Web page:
Stephen Colbert is a bridge between the existing Late Show fans and a new set of younger viewers who watch shows like Breaking Bad and Game of Thrones, though in the process, he may leave behind
Los Angeles, CA (PRWEB) April 16, 2014
In 2015, Stephen Colbert will depart from his home at Comedy Central where he’s amassed a huge cult following and head over to the mainstream late show game, replacing David Letterman.
CBS is surely hoping he’ll bring all those young fans, too.
Mention "The Late Show" and you may have already lost a younger demographic of TV viewers whose watching habits haven't been tethered to a specific time or place. TiVo, you’ll remember, was first introduced in 1999, when today’s demographic of 18-34 year olds were merely young children. The idea of watching the same TV program at the same time every night is not something that Millennials tend to do.
And while David Letterman’s show is available to watch online, many young viewers associate the style and tone of the Late Show with their parent’s generation. Millennials, it turns out, watch TV, just not necessarily from networks and they like it served two ways: as part of a gluttonous binge (aka that time you didn’t go outside for a whole weekend and watched 2 entire seasons of House of Cards) or in tiny, viral pieces (aka short-form videos) that are easy to watch at work and share on social media. Jimmy Fallon, by the way, has been killing it in this second category with his viral comedy sketches. Ratings for NBC’s The Tonight Show Starring Jimmy Fallon are up 46% this week compared to the same week last year.
So, how will Stephen Colbert do with the Generation Y viewers? And perhaps more importantly, will he be able to hit that sweet-spot of broad appeal that allows him to pick up a large number of new viewers–young and old?
Despite the ire of those who disagree with The Colbert Report’s politics, CBS is definitely addressing the need to compete better for younger viewers.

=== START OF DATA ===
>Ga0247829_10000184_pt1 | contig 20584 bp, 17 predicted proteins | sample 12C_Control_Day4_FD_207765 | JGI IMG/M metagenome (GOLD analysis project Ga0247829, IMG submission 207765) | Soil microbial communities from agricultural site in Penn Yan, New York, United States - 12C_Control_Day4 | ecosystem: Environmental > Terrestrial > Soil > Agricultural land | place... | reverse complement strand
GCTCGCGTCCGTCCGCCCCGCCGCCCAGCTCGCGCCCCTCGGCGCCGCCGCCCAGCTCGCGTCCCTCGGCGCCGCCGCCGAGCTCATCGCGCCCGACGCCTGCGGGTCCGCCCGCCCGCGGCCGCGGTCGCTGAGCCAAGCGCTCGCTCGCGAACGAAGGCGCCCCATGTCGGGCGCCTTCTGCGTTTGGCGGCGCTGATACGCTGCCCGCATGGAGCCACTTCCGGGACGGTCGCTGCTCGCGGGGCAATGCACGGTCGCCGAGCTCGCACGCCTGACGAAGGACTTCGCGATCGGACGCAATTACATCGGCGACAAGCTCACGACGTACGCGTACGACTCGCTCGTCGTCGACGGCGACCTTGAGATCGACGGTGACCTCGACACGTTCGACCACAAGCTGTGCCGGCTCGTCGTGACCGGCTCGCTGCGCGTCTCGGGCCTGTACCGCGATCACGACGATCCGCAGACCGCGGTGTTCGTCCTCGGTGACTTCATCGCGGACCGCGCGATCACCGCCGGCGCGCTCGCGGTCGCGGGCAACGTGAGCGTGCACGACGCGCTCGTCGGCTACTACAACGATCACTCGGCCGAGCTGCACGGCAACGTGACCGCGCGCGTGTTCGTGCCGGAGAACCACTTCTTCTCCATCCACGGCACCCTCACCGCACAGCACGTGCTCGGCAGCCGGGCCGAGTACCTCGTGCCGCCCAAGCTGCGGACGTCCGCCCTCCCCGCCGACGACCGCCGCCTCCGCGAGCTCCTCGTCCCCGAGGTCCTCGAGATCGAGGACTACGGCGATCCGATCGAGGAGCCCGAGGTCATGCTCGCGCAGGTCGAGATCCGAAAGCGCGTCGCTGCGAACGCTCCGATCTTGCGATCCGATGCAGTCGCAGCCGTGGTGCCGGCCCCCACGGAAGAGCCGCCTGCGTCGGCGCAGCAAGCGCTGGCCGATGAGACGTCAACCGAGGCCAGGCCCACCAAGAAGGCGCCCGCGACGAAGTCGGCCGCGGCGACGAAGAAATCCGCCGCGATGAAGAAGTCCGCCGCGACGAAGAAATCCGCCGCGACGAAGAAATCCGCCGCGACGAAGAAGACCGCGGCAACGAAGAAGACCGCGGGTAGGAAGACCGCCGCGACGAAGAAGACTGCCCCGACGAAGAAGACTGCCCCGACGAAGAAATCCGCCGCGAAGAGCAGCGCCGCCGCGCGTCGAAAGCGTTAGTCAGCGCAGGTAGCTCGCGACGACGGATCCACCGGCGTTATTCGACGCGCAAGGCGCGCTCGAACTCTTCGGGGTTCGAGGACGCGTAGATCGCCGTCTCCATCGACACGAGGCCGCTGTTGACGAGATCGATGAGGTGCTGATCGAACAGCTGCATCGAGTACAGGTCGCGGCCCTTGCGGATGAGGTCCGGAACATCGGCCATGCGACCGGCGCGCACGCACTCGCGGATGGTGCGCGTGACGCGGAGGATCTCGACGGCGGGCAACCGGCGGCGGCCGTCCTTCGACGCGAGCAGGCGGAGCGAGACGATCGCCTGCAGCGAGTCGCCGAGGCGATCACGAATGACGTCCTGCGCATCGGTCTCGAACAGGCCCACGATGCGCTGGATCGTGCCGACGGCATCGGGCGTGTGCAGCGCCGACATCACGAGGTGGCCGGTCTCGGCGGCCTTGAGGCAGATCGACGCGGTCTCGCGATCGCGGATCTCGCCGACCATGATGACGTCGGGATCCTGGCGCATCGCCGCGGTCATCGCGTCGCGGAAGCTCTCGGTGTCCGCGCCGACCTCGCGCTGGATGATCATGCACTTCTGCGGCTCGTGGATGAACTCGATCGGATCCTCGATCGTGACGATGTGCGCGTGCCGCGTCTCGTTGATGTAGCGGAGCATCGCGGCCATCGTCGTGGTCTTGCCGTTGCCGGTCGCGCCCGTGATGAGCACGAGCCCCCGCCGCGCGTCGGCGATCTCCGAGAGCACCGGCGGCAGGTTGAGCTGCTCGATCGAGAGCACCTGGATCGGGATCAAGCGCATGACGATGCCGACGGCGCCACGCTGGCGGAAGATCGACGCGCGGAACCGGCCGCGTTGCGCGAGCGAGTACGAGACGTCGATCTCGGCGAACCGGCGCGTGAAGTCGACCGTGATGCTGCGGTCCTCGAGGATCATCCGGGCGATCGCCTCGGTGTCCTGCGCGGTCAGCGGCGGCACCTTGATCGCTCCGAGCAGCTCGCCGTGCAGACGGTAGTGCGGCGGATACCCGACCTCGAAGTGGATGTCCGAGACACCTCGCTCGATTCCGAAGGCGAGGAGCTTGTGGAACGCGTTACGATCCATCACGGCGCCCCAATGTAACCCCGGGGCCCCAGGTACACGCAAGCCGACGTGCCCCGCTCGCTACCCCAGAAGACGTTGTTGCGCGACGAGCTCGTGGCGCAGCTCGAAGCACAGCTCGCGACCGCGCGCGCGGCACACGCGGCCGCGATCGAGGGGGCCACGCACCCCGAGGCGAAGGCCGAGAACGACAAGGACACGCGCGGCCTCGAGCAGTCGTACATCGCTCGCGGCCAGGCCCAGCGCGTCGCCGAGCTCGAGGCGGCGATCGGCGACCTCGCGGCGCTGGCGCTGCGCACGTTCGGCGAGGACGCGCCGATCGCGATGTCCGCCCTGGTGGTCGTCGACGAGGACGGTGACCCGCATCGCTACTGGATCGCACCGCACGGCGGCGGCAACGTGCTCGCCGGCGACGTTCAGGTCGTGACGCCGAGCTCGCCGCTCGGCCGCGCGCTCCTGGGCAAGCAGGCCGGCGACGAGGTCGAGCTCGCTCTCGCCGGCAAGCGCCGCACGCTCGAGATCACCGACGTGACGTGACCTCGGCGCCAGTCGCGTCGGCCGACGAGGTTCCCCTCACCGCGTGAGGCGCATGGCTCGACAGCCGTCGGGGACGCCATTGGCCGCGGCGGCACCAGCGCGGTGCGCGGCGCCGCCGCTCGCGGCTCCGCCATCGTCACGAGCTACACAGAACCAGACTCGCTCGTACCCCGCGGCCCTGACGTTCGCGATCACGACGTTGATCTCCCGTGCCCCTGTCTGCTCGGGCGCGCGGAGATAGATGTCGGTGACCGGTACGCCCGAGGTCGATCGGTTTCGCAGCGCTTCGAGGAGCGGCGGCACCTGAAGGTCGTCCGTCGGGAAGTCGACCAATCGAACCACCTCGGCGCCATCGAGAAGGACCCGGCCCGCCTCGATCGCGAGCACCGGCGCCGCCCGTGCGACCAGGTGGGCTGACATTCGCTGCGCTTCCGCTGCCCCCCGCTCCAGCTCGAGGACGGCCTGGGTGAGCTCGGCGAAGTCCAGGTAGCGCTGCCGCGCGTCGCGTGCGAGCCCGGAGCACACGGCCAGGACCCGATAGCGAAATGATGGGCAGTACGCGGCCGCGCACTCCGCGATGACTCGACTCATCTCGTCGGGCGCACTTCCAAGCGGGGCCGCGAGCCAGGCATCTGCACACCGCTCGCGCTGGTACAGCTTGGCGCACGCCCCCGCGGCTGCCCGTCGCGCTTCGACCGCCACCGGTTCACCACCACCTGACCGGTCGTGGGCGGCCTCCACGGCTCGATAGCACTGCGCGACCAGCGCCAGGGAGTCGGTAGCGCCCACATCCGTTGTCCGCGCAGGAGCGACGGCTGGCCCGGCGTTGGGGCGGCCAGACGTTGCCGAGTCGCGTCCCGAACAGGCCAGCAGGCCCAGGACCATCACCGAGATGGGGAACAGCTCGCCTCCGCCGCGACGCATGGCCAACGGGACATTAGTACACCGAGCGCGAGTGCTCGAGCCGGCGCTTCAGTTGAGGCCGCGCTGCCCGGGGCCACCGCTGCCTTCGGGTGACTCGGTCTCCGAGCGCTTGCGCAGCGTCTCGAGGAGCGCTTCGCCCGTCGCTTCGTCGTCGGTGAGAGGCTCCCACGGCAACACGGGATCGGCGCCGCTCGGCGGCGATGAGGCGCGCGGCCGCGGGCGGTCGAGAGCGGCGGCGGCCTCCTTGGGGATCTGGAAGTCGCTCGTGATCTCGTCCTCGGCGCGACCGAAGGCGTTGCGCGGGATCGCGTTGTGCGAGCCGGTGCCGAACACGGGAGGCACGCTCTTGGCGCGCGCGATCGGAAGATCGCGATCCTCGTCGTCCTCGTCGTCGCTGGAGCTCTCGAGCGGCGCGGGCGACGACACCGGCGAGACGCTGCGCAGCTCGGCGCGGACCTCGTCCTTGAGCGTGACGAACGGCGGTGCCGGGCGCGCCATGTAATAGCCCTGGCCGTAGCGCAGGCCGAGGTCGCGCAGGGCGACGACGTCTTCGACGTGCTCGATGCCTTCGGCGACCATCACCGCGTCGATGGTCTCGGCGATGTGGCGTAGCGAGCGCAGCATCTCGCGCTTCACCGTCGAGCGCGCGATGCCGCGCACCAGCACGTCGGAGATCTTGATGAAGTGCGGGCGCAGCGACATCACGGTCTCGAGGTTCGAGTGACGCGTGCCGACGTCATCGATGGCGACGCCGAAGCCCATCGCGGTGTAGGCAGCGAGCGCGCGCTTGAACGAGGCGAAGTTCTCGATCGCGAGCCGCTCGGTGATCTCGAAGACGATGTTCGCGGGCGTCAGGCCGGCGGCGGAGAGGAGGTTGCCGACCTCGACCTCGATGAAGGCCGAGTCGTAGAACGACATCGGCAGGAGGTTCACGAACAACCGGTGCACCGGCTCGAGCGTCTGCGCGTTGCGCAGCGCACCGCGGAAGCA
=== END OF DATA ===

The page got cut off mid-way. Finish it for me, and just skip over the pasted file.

Ranker, the leader of crowdsourced rankings of everything - with the majority of its users falling into the 18-34 age bracket - reveals that The Colbert Report ranks higher than the Late Show on almost every Ranker list that they are both on, including the Funniest TV shows of 2012(19 vs. 28), Best TV Shows of All-Time (186 vs. 197), and Best TV Shows of Recent Memory (37 vs. 166). Inching a step further, people who tend to like The Colbert Report have also been shown to like many shows that are currently in the cultural zeitgeist: Breaking Bad, Mad Men, Game of Thrones, and 30 Rock. In contrast, preference for the Late Show is correlated with older shows like The Sopranos and 60 Minutes. Between David Letterman and Stephen Colbert, it looks like it’s Colbert for the win on attracting younger viewers.
There is some overlap between these audiences as fans of both shows tend to like The West Wing and The Daily Show, indicating that Colbert may be able to appeal to current fans as well as new (more mature) audiences.
Ranker.com, a Quantcast Top 200 destination doing 275 million+ monthly pageviews, is a crowdsourced site and platform that consumers visit to view, rank, and vote on broad opinion-based rankings ranging from the best board games to the sexiest women over 50 to the best inexpensive cars. Outside of a few verticals such as travel and restaurants, crowdsourced answers in list format are spotty or nonexistent, even as consumer demand for opinion-based answers is far outpacing other queries. Ranker has a broad mix of engaging content ranging from “crowdsourced listicles” to more practical content presented in a datacentric format. Additionally, Ranker’s technology powers polls on over 2000 websites via a distributed widget.